When asked about the unexpected hike, economists were at a loss. Some put it down to sheer incompetence. Most pointed out that it will obviously affect other basic commodities; and jumps in rice, oil and salt prices have already been confirmed. An analyst in Bangkok said the move was in the opposite direction to the rest of the world, and didn’t make sense given that Burma exports natural gas.

Economists cannot and will not be able to explain adequately what happened last Wednesday because their science is rational. It attributes a type of reasoning to the making of choices that is largely absent from policymaking in Burma.

In fact, this absence has characterized the behavior of the state there throughout its modern history. It was epitomized by former dictator General Ne Win, who had banknotes reprinted in divisors of nine for numerological reasons, and whose misrule culminated in the demonetizing of three widely-held notes in 1987, leading to the nationwide anti-government protests of the following year that brought down his socialist party, but not the army.

The banknotes (as shown above) are themselves symbolic of the government’s relationship with its people. A banknote anywhere is a slip of paper. Unlike a coin, it has no intrinsic worth. It obtains value from the promise of an issuing agency to pay the amount shown on its face, which is made legally binding by a signature, seal or other acknowledgement of an authorized representative. Money in Burma has none of these features. It consists of no more than a number and design, not even the state seal. The central bank offers no guarantee to the user of any sort. Its notes are literally just slips of paper.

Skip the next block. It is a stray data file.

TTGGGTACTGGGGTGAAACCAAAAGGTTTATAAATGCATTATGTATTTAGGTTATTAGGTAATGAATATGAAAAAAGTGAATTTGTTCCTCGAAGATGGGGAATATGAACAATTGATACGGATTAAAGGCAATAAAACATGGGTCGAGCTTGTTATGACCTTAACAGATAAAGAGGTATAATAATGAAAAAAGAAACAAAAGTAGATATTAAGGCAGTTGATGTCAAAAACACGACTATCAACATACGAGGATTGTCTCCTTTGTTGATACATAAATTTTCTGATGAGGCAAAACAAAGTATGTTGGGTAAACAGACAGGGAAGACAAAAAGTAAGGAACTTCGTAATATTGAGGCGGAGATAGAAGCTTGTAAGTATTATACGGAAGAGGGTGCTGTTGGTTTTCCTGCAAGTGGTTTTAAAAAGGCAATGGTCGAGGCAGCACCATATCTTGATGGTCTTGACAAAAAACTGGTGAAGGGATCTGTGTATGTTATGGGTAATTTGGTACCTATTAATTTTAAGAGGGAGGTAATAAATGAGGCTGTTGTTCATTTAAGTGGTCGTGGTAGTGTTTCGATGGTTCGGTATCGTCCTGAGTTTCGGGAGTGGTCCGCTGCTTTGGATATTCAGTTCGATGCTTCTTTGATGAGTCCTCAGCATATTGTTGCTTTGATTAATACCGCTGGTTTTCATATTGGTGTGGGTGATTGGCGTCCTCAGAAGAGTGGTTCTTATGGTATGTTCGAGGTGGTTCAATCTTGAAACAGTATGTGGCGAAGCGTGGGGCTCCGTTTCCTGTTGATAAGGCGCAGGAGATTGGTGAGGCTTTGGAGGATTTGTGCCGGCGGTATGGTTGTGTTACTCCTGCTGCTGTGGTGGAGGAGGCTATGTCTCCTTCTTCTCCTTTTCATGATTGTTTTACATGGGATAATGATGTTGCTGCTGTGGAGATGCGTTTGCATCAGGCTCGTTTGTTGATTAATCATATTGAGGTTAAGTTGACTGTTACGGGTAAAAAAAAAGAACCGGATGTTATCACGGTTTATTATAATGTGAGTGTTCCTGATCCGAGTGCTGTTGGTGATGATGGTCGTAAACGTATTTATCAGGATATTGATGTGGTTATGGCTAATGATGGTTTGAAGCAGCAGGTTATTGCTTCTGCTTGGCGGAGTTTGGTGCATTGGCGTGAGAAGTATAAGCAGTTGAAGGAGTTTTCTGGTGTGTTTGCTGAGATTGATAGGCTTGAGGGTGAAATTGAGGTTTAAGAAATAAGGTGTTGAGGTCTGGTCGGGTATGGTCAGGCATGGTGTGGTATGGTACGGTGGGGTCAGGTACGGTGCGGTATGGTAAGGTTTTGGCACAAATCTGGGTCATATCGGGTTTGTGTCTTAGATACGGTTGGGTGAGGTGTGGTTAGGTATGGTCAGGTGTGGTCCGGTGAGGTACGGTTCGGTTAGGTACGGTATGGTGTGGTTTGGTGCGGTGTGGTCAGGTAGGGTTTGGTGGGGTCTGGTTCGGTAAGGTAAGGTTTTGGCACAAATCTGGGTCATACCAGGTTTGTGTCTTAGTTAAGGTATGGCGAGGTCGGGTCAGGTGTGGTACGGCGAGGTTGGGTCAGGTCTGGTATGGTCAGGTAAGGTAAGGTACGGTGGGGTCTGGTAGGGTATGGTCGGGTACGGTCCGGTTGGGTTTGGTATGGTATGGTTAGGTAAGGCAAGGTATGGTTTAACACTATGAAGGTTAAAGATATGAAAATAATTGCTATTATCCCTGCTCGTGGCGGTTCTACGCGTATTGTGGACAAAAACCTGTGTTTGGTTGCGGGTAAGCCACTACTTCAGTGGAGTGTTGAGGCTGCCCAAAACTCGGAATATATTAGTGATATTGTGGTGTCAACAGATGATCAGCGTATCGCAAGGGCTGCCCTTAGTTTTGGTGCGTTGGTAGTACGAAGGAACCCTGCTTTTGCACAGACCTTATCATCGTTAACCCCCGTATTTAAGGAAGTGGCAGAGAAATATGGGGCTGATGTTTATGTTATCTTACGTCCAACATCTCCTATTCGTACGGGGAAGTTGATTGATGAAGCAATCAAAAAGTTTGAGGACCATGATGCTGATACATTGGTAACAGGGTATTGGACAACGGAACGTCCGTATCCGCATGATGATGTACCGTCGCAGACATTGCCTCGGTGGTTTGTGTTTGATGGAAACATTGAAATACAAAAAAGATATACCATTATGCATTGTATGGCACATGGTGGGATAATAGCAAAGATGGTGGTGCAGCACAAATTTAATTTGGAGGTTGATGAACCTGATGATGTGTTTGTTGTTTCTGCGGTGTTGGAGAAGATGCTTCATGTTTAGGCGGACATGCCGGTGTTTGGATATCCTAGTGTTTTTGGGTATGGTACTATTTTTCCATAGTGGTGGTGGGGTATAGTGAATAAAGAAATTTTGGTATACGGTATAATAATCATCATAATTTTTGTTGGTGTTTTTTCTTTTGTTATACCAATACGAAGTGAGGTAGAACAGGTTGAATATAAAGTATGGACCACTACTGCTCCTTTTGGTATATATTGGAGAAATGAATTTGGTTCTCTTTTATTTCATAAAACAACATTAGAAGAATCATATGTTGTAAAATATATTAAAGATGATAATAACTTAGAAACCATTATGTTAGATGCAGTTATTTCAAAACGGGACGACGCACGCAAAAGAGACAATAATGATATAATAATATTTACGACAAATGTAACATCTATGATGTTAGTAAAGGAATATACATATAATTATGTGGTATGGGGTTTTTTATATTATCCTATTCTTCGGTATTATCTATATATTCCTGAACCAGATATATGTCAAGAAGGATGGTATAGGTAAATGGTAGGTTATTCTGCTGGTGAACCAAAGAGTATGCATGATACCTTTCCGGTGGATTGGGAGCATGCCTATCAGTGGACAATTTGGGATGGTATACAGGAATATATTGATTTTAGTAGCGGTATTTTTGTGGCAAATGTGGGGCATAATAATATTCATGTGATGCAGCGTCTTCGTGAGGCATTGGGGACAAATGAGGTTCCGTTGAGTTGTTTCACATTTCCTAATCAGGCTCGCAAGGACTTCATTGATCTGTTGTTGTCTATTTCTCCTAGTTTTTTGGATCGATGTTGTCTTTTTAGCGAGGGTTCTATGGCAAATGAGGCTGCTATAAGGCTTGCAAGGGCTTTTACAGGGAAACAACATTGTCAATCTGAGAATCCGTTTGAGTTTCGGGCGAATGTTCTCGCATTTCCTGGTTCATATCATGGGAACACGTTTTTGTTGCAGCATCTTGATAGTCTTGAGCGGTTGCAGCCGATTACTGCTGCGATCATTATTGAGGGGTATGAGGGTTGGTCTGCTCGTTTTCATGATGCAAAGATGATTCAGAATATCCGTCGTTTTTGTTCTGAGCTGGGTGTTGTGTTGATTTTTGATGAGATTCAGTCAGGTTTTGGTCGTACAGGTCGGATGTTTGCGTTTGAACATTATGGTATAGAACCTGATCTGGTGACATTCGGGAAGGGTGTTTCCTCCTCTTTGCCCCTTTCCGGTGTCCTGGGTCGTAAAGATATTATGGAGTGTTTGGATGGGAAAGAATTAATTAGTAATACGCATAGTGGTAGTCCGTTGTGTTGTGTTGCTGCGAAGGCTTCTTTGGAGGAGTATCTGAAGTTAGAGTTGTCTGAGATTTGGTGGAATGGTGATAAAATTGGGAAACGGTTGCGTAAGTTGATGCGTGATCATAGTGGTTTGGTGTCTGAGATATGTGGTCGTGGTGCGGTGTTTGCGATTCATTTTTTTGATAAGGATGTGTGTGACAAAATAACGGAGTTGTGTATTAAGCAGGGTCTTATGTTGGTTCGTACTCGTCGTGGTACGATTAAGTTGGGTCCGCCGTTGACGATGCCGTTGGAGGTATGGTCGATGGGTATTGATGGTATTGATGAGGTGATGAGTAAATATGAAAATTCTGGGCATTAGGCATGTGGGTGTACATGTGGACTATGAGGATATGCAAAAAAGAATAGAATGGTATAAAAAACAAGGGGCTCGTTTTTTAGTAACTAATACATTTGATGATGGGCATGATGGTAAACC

The regime prints currency that has no legal underpinning because it has no sense of liability toward anyone other than is necessary to protect the personal affairs of its senior members. The notion of a social contract — be it in the European tradition of Rousseau or in the much older Buddhist notion of the original ruler, the Mahajana Sammata — is what above all is missing from its outlook.

Unlike other Asian ruling groups, the army in Burma has refused to accommodate the interests of those from outside its own circle. Successive ruling cliques have, in the words of historian Mary Callahan, “been made up of war fighters who never mastered the art of politics.” In contrast to the generals in Thailand and Indonesia, who have sought to recast themselves as soldiers-cum-politicians, they have for the most part had neither the talent nor propensity to be anything other than soldiers. And soldiers find it easier to make enemies than citizens.